When he seems to be perfect “on paper,” it is very difﬁcult to know how long you should wait for him to make a long-term commitment. There are no hard and fast rules about how much time is enough for a man to decide whether or not he wants to commit to you. Different types of men and relationships will require different approaches. Here are several different types of men, along with ideas about how to approach each to determine whether or not there is long-term potential.
This type of man acts like he is in the relationship for the long-term, but remains unwilling to discuss marriage. If this describes your man, it’s time to sit down and have a bigger conversation. Many women believe that if they bring up marriage it will send the man scurrying, but it is normal and healthy for you to want to discuss this with a man who is truly looking for a long-term commitment, and has shared this with you in the ﬁrst few months of dating. Tell him that you are enjoying spending time with him, love him, and want to check in to make sure you are both on the same page regarding the relationship. Ask him if there is a time that works for him where you could spend some time together talking. Then, once you are face to face, re-visit the relationship goal conversation. Remind him, “I’m in a place where marriage is very important to me, and I’m wondering if you see this relationship progressing in that way?” It may seem scary. The fact is, he might say no, but if that is his answer, it is important for you to know this sooner rather than later.
There are women who avoid this conversation for months, or even years, hoping that their partner will see how fantastic they are and then be inspired to change. While this could happen, the odds are
that you may be waiting a very long time while building up a healthy amount of resentment—which is certain to be a relationship drain.
If your partner won’t discuss a timeline, or is unable to deﬁne exactly what it is he is waiting for before making the leap, then you will be forced to ask yourself how long you are willing to wait for him to decide. You also need to decide what you need him to do to show you that there is movement in the direction you desire. For example, is he willing to go to counseling with you to sort through the issue? Is he willing to tell you what is holding him back? Can he articulate it?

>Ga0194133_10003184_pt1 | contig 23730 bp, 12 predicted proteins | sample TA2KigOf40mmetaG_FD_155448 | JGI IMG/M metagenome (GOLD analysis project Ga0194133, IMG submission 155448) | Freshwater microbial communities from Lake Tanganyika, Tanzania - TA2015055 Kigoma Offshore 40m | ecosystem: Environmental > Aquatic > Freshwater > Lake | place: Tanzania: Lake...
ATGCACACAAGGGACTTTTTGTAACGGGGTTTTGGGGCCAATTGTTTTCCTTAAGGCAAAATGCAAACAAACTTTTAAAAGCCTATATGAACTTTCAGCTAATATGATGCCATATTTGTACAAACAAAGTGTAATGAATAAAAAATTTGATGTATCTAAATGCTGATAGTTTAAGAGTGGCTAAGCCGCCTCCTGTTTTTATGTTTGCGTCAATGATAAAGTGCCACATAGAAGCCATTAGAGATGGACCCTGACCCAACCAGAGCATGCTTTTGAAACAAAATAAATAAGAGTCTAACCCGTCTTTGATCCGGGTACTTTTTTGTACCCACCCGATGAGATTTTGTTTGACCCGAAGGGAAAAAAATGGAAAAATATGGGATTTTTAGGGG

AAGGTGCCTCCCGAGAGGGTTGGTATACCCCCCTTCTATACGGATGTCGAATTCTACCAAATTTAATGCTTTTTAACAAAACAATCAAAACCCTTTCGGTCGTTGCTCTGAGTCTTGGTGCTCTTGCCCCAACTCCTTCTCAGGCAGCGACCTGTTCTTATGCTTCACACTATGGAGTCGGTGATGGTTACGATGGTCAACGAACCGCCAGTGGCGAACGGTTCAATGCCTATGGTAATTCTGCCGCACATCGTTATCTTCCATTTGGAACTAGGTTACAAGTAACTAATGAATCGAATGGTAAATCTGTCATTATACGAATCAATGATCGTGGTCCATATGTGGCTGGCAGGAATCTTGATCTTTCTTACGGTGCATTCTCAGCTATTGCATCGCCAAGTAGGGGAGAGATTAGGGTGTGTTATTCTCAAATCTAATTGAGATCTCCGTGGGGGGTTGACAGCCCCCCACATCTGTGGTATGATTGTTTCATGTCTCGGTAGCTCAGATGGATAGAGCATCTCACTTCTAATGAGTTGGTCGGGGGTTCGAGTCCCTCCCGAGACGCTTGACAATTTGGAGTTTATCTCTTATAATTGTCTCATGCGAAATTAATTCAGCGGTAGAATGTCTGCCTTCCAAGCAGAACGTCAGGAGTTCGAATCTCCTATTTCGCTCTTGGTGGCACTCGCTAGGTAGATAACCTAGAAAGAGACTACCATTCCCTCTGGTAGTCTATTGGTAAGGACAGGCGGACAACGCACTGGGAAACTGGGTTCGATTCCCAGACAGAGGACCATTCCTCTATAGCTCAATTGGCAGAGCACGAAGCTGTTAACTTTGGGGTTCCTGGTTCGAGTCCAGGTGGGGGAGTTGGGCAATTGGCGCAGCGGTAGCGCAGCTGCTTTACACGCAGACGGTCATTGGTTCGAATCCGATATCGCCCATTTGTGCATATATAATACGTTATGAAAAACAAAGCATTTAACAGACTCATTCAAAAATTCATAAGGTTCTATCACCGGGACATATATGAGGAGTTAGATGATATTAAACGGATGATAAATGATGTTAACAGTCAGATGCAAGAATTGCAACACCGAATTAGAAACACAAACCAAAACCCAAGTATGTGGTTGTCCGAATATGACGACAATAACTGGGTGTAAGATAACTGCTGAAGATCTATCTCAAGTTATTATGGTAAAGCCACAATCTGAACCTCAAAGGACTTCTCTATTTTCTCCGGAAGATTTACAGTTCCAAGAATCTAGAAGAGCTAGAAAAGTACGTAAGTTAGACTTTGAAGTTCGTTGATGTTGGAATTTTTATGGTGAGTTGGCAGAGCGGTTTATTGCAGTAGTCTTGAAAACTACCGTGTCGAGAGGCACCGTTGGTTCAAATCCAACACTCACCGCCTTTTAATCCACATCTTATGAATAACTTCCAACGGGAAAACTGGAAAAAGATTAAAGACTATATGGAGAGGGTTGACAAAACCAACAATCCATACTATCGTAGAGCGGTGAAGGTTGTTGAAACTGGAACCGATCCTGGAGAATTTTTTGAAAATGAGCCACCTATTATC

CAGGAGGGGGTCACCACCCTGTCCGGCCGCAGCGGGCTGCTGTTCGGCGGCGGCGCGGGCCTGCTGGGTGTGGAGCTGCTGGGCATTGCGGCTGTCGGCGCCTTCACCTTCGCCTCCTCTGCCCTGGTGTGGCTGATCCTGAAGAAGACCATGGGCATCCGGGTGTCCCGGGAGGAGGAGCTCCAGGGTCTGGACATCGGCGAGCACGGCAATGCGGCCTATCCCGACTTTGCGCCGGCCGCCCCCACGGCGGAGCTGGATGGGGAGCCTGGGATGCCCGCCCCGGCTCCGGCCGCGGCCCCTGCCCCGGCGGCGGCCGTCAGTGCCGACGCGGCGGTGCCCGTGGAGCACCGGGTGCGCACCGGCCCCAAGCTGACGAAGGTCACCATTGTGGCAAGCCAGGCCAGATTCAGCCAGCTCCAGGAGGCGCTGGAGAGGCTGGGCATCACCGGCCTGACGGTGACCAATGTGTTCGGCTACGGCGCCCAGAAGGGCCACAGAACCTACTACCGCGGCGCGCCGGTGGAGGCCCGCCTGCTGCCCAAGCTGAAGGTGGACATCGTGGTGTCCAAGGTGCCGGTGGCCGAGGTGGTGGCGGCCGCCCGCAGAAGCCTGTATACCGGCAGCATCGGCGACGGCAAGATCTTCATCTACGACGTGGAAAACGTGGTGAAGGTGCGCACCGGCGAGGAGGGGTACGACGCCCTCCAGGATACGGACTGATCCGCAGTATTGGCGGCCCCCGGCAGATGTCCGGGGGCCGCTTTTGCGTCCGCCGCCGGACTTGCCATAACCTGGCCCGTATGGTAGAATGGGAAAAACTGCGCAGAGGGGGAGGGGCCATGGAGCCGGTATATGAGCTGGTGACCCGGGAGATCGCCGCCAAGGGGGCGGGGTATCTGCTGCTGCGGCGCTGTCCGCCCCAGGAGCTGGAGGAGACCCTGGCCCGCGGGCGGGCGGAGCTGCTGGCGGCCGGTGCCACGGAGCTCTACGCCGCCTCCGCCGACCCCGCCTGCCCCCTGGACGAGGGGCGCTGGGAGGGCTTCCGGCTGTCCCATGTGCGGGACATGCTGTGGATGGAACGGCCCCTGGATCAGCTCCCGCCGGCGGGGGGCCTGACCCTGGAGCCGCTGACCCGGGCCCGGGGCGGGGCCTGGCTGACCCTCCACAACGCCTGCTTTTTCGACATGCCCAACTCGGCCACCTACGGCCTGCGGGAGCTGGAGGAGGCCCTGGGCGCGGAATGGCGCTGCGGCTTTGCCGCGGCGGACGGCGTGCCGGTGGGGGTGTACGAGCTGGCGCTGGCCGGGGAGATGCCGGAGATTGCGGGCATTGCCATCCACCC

If it is a challenge that has more to do with his past, or his own challenges, is he willing to seek coaching or counseling individually? Ultimately, being in this position could make you feel somewhat powerless, but if you set small milestones that show he is willing to work toward a mutual goal, it could be important to practice patience. However, if the man you are dating cannot commit or tells you that marriage is not in his cards, you ultimately must choose what you want in your life in terms of relationships and commitment.
Does he say that he plans to be with you forever, but “doesn’t believe in marriage?” If he wants to be with you, and his words and actions match consistently over time, yet he consistently wants to banter back and forth regarding the value of marriage in twenty-ﬁrst century society, toss around the latest divorce-rate statistics, or point out how many married friends you have who don’t seem happy, it’s time to use the same techniques as you would with The Pretender, above. Ask him about
his willingness to engage in counseling or his willingness to suspend his need to be “right” in his view of marriage so that you can create a mutually beneﬁcial solution. A man who wants to be with you long-term also wants you to be happy and ﬁnding a way to get there together is the ultimate goal. You may need to let go of your fantasy of a fairytale proposal and instead work with your partner to ﬁnd a way to solidify your commitment to each other that enables each of you to get what you want, when you want it, in a way that is a true expression of your love.
In some cases, a compromise wherein you create a new deﬁnition of long-term commitment, perhaps including a different sort of ritual or ceremony that you can both agree on, is truly the best solution. Perhaps one (or both) of you has been married before and feels a strong urge to avoid making the same mistakes over again. Perhaps one or both of you had divorced parents and are considering what you will do differently to ensure that your relationship lasts. Maybe he wants to be with you always but is attached to his personal space. Whatever the circumstances, allowing your partner to express his fears and anxieties (and being able to express yours, as well) openly without judgment, viewing this “problem” through a lens of possibility, can lead to a solution that is truly satisfactory. In the twenty-ﬁrst century there are many creative options, both practical and spiritual, that can be utilized to overcome fears around such issues as ﬁnancial responsibility and custodial obligations, while still enabling you to ritualize and honor your commitment to each other. A true win-win relationship is one in which both partners want the other to be satisﬁed, and are both able to give up the need to be right regarding the pros and cons of traditional marriage in order to
ﬁnd a mutually beneﬁcial and joyful arrangement.
The Faux Beau
He has given you the “disclaimer”—he says he loves you, is attracted to you, or loves spending time with you, but he is not ready or able to make a long-term commitment—and shows no signs of wanting to change. In this circumstance, it’s time to stop settling for “good enough,” and create space in your life for someone new. He may be fantastic, loving, and better than anyone else you have dated in the past, but ultimately if you want to be with someone who wants to be in a happy, mutually beneﬁcial, committed relationship, it’s time to cut your losses.